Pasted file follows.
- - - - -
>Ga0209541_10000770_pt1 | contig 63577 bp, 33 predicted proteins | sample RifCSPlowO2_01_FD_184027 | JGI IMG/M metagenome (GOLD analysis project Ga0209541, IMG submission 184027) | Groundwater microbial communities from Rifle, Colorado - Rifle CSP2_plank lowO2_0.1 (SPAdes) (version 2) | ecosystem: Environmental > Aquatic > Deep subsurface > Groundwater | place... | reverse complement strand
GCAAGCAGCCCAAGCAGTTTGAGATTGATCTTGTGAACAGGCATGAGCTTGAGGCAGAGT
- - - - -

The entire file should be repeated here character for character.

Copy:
>Ga0209541_10000770_pt1 | contig 63577 bp, 33 predicted proteins | sample RifCSPlowO2_01_FD_184027 | JGI IMG/M metagenome (GOLD analysis project Ga0209541, IMG submission 184027) | Groundwater microbial communities from Rifle, Colorado - Rifle CSP2_plank lowO2_0.1 (SPAdes) (version 2) | ecosystem: Environmental > Aquatic > Deep subsurface > Groundwater | place... | reverse complement strand
GCAAGCAGCCCAAGCAGTTTGAGATTGATCTTGTGAACAGGCATGAGCTTGAGGCAGAGT